So the construction workers became groundskeepers. But the victory made many of them rather insolent and the habit of building was evidently hard to stop all at once. They flaunted school policy by building unauthorised mud and stick sheds in front of their quarters in which to keep animals, which was also forbidden. The Director, wanting no more attention from outside the campus, turned a blind eye to these kachcha buildings, which stood about like unwanted relatives on all sides of the brick apartment buildings. With their paycheques secure, the support staff became a bit contemptuous of the professors, with their funny, unintelligible concerns, and pursued their own interests, doing their best to turn the campus into a village.
In this situation, Professor Madhav was bothered on all sides. Grading papers and listening to students complain was a bother at any school. Year after year it was always the same mistakes in English and the same tragedies of youth--"We love each other, but her family and my family . . ."--that bothered him. Administrators were a bother. His wife was a bother, much less her relatives. These were inescapable bothers in the life of a professor. But at this so called "model" school, Madhav also had to put up with the bother of the malis and other school staff who challenged every order, not outright, but by grumbling, asking questions which implied criticism, and generally moving at the speed of water buffaloes. This was too much. With all these bothers, how could one get his real work done, his research?
Professor Madhav may have had more patience to put up with such a bothersome world if his discipline had been sociology or political science or even geography. But he was an aesthete. A professor of English, his special love was the Romantic period. He thought of himself as a brother to the Bauls, a mystic poet dedicated to a higher realm, if not to God exactly, then to the realm of beauty. Of course, he was not himself a poet, but an interpreter, an appreciator of the beautiful world of poetry, as his wife and students were not.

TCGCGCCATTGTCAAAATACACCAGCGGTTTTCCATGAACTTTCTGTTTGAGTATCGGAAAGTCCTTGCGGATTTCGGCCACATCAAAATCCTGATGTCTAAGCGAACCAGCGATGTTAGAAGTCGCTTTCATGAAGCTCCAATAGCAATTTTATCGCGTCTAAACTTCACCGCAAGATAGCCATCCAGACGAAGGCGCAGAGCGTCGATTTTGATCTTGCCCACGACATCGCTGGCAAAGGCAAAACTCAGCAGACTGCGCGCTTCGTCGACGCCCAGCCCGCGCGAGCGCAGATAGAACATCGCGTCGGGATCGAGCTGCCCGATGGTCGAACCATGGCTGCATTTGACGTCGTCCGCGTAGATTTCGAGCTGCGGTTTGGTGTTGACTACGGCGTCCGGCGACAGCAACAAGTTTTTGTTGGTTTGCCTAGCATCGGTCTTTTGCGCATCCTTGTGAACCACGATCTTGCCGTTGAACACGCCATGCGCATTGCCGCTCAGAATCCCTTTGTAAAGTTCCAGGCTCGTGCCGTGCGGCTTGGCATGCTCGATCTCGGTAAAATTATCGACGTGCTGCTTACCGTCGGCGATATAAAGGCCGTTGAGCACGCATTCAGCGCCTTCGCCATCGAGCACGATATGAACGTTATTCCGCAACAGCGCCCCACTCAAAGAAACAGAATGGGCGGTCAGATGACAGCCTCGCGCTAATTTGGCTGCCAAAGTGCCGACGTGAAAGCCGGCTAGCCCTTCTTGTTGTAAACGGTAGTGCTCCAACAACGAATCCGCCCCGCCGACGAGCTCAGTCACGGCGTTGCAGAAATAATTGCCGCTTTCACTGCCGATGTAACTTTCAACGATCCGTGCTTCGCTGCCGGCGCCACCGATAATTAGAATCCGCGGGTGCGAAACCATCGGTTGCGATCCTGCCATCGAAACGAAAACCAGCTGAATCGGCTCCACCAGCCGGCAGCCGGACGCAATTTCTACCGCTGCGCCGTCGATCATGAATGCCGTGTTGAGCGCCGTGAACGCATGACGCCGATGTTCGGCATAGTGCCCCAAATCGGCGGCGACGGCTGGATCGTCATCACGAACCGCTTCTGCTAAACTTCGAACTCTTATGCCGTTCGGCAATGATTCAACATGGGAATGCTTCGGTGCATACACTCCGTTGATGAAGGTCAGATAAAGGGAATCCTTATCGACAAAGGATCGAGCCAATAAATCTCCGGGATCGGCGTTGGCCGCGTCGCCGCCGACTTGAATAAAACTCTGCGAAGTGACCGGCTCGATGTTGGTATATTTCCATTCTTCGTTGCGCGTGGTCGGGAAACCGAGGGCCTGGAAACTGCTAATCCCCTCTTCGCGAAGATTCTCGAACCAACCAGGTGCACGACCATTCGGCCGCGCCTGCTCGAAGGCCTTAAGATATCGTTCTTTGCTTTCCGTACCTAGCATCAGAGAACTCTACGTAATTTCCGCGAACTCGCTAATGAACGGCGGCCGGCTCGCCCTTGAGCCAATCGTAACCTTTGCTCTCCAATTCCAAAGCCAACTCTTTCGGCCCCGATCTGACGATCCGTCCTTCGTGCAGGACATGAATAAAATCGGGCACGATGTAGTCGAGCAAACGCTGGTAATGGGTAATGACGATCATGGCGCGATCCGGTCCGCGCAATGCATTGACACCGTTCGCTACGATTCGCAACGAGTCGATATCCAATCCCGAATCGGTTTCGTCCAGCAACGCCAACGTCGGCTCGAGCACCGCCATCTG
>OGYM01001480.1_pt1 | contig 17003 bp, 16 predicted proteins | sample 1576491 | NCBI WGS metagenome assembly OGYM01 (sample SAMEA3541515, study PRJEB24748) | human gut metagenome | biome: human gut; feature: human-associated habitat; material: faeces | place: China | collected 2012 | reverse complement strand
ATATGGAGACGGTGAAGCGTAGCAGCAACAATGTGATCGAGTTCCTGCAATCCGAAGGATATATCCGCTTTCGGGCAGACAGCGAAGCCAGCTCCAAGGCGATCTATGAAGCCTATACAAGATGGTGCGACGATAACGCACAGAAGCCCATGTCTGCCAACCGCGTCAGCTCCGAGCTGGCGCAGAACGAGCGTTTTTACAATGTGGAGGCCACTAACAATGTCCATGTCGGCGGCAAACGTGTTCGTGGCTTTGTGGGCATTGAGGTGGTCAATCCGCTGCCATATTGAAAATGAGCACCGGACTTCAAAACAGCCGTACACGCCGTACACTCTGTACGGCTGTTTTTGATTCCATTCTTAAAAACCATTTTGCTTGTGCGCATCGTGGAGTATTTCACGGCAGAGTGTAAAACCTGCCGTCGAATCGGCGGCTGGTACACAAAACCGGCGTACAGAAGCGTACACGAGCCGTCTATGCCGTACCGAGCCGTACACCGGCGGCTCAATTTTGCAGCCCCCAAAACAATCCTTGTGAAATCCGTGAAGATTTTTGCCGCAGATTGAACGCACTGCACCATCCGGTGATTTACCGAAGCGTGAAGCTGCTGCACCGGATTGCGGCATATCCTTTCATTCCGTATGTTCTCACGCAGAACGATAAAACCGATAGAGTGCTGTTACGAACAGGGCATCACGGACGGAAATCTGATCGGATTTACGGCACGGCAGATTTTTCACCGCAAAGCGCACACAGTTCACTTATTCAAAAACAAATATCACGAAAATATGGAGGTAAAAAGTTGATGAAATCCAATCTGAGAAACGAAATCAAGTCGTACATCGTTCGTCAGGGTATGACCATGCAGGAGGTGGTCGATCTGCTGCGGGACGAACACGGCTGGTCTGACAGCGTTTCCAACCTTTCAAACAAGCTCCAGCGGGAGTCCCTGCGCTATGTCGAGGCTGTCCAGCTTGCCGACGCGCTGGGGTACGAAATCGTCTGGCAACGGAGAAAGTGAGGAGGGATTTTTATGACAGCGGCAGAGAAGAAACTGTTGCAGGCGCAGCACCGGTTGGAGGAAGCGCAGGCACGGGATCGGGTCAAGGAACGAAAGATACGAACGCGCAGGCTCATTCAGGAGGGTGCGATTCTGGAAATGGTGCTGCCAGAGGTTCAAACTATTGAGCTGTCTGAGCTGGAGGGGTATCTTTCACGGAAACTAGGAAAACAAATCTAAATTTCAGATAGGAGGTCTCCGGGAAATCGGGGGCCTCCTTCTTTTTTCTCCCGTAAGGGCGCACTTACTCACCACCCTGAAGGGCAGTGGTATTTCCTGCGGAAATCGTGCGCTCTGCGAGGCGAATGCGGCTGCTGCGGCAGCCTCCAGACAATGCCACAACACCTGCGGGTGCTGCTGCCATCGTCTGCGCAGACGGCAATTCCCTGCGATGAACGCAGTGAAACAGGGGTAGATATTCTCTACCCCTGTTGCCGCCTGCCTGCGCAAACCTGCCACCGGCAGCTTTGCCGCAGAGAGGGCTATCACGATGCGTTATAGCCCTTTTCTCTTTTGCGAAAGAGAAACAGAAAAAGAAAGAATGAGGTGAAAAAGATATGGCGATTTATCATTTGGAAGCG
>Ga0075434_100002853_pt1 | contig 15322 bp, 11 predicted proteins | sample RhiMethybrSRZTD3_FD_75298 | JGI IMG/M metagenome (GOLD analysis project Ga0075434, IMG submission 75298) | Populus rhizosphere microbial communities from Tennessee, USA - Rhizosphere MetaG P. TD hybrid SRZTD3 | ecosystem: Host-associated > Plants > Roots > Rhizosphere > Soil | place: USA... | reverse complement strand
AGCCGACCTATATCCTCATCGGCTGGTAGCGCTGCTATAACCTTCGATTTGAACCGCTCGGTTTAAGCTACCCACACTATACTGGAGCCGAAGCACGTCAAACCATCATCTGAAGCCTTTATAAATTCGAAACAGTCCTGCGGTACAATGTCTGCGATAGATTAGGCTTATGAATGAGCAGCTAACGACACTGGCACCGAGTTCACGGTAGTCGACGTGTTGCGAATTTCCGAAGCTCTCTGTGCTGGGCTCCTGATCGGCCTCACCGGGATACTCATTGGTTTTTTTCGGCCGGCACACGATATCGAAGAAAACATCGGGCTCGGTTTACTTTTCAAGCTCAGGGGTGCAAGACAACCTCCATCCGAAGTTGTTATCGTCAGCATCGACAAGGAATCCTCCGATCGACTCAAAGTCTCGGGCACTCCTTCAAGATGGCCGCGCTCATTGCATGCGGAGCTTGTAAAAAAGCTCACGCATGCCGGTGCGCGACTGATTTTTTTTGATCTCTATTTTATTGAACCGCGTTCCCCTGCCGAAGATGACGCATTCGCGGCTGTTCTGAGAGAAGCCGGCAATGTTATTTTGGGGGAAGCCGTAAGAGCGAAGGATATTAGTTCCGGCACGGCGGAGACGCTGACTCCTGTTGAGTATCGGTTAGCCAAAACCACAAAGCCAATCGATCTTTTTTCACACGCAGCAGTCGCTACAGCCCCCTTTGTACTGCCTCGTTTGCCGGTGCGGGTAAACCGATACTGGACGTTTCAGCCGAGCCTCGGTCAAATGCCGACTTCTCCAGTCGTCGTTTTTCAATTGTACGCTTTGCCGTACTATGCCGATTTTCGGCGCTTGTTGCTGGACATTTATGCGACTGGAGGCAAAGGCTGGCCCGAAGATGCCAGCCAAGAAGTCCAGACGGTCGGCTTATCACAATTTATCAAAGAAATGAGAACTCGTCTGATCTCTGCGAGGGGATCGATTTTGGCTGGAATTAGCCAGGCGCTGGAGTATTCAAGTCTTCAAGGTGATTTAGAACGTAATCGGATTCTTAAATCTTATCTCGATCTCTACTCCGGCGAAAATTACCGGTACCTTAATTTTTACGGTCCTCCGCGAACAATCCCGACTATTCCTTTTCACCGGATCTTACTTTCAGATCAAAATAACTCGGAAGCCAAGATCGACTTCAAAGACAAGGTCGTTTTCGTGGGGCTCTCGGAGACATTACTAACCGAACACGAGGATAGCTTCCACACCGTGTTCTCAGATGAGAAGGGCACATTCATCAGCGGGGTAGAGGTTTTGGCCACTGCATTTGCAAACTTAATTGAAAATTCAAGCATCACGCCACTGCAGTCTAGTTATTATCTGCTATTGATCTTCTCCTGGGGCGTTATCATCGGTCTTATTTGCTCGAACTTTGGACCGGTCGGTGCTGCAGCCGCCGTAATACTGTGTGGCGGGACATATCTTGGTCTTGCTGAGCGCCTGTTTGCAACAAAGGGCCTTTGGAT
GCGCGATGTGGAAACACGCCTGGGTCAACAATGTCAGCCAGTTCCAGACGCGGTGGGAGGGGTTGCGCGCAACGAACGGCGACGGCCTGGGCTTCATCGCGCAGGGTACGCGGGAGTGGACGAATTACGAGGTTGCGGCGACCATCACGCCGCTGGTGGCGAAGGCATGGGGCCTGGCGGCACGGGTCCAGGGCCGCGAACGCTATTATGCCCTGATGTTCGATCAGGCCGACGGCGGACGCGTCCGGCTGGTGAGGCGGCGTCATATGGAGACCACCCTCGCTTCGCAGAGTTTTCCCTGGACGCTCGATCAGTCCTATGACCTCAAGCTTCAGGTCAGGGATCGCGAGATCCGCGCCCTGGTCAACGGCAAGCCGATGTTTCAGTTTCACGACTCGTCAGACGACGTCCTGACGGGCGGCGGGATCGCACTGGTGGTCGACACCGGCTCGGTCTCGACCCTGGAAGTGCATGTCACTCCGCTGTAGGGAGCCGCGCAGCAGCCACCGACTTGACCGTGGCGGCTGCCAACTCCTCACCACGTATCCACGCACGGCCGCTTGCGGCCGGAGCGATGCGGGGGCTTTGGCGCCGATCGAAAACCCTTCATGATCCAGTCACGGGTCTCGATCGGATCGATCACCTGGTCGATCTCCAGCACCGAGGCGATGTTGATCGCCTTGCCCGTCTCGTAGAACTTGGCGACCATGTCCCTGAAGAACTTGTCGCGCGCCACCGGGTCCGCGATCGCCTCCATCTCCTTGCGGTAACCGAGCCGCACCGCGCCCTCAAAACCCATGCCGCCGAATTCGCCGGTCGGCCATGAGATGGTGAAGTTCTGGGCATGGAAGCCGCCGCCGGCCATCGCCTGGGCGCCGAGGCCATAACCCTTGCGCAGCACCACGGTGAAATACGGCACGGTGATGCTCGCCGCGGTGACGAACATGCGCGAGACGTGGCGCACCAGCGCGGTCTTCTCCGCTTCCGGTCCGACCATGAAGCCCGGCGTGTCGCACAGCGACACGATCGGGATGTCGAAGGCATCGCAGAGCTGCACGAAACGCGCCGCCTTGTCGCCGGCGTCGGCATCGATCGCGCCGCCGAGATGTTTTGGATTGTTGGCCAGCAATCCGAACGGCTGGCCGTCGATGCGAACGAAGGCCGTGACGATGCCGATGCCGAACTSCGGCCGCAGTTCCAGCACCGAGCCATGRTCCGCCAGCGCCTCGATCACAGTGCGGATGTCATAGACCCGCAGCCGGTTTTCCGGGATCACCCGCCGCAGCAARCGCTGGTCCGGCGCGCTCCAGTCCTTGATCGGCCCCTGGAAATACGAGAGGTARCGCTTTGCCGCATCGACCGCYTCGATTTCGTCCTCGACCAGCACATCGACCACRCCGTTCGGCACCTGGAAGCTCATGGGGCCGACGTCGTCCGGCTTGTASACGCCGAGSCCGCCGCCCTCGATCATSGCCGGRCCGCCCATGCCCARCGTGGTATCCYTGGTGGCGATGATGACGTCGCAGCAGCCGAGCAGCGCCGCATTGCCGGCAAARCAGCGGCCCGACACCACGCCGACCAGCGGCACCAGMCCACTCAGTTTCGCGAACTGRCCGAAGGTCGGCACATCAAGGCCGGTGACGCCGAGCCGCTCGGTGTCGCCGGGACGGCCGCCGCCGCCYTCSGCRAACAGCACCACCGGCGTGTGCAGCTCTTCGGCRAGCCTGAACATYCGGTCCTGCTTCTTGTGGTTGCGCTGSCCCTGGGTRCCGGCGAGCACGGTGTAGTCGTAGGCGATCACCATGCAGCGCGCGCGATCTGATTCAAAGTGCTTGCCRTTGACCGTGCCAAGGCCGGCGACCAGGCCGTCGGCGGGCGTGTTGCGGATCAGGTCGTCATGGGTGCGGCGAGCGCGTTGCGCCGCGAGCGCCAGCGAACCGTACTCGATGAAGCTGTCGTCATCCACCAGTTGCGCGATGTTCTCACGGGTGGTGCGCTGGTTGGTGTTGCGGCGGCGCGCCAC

For example, his wife lamented the miseries of life without an automobile. She talked about the gleam and colour of the neighbour's Maruti, then sighed and said she would patiently continue to stand in the dust and wait for the rickety bus with the wives of the malis, if he didn't have any more pride. Already she had lost her skin, so she said, to the sun by standing in the queue for the bus. In fact she would willingly have exchanged the professor the for neighbour's red Maruti if she could only discover a way.
For his part, the professor was long accustomed to the limited vision of women. Manu himself said, "Women do not care for beauty." The professor knew how futile it was to try to open the eyes of his students to a world of poetic beauty; he had long ago given up on his wife. He preferred to contemplate the beautiful world constructed by poetry rather than bother with the world of mud and maya. So the professor came to ignore the bickering and derision of his wife, the taunts and slights of his colleagues, the innuendoes of his relatives, and even the cheating and insolence of his servants. The more he was heckled into solitude, with the consolation of his poetry, the more he congratulated himself, thinking he was following the injunction of the Gita to maintain "constant indifference of mind" and to have "dislike for a crowd of people." He thought of the old father of one of his colleagues who wandered the streets, constantly repeating, "Ram, Ram, Ram, jai Ram, jai, jai Ram." Nothing could bother the old man as he concentrated on the next world, and Madhav came to think of himself as his academic counterpart. Cycling from his house to his office, the Professor built his castles in the air, oblivious to the hodgepodge of pakka and kachcha buildings of the campus; he would take no sides in the war between faculty and staff.